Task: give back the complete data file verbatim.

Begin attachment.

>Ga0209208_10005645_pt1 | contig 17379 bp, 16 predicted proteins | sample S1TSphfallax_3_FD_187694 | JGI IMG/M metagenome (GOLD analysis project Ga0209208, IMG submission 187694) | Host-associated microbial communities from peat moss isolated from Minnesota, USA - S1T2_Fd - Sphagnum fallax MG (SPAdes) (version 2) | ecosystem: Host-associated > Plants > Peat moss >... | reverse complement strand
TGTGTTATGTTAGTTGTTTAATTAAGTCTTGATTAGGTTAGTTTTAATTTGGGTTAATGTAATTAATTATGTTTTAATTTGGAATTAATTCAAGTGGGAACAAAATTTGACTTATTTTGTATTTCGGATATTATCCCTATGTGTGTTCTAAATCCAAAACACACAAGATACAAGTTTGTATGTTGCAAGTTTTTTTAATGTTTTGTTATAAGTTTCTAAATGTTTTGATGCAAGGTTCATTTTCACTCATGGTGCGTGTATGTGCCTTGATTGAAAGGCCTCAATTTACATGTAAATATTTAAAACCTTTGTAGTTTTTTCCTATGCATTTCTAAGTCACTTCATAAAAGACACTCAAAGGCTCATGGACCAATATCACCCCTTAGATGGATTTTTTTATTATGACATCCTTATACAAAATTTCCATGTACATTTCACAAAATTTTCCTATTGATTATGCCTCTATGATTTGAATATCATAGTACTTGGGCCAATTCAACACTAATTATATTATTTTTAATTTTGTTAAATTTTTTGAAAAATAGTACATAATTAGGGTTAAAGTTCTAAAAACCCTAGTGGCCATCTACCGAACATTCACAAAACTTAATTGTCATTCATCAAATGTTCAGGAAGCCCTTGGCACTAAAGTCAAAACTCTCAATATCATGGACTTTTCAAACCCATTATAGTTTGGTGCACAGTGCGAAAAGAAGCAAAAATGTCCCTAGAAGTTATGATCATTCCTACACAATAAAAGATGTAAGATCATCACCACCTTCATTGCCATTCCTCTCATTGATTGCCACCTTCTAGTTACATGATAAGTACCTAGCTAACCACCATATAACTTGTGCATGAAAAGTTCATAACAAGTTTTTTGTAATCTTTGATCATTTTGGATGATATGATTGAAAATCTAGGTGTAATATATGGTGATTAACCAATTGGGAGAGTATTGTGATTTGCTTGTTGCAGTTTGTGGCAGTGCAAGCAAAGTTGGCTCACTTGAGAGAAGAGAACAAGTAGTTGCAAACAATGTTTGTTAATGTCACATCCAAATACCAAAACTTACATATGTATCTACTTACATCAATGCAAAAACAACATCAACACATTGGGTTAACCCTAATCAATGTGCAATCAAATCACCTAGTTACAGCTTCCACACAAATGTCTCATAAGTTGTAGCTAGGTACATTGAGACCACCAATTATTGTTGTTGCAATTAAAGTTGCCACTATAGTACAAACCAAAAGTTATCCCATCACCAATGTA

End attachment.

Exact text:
>Ga0209208_10005645_pt1 | contig 17379 bp, 16 predicted proteins | sample S1TSphfallax_3_FD_187694 | JGI IMG/M metagenome (GOLD analysis project Ga0209208, IMG submission 187694) | Host-associated microbial communities from peat moss isolated from Minnesota, USA - S1T2_Fd - Sphagnum fallax MG (SPAdes) (version 2) | ecosystem: Host-associated > Plants > Peat moss >... | reverse complement strand
TGTGTTATGTTAGTTGTTTAATTAAGTCTTGATTAGGTTAGTTTTAATTTGGGTTAATGTAATTAATTATGTTTTAATTTGGAATTAATTCAAGTGGGAACAAAATTTGACTTATTTTGTATTTCGGATATTATCCCTATGTGTGTTCTAAATCCAAAACACACAAGATACAAGTTTGTATGTTGCAAGTTTTTTTAATGTTTTGTTATAAGTTTCTAAATGTTTTGATGCAAGGTTCATTTTCACTCATGGTGCGTGTATGTGCCTTGATTGAAAGGCCTCAATTTACATGTAAATATTTAAAACCTTTGTAGTTTTTTCCTATGCATTTCTAAGTCACTTCATAAAAGACACTCAAAGGCTCATGGACCAATATCACCCCTTAGATGGATTTTTTTATTATGACATCCTTATACAAAATTTCCATGTACATTTCACAAAATTTTCCTATTGATTATGCCTCTATGATTTGAATATCATAGTACTTGGGCCAATTCAACACTAATTATATTATTTTTAATTTTGTTAAATTTTTTGAAAAATAGTACATAATTAGGGTTAAAGTTCTAAAAACCCTAGTGGCCATCTACCGAACATTCACAAAACTTAATTGTCATTCATCAAATGTTCAGGAAGCCCTTGGCACTAAAGTCAAAACTCTCAATATCATGGACTTTTCAAACCCATTATAGTTTGGTGCACAGTGCGAAAAGAAGCAAAAATGTCCCTAGAAGTTATGATCATTCCTACACAATAAAAGATGTAAGATCATCACCACCTTCATTGCCATTCCTCTCATTGATTGCCACCTTCTAGTTACATGATAAGTACCTAGCTAACCACCATATAACTTGTGCATGAAAAGTTCATAACAAGTTTTTTGTAATCTTTGATCATTTTGGATGATATGATTGAAAATCTAGGTGTAATATATGGTGATTAACCAATTGGGAGAGTATTGTGATTTGCTTGTTGCAGTTTGTGGCAGTGCAAGCAAAGTTGGCTCACTTGAGAGAAGAGAACAAGTAGTTGCAAACAATGTTTGTTAATGTCACATCCAAATACCAAAACTTACATATGTATCTACTTACATCAATGCAAAAACAACATCAACACATTGGGTTAACCCTAATCAATGTGCAATCAAATCACCTAGTTACAGCTTCCACACAAATGTCTCATAAGTTGTAGCTAGGTACATTGAGACCACCAATTATTGTTGTTGCAATTAAAGTTGCCACTATAGTACAAACCAAAAGTTATCCCATCACCAATGTA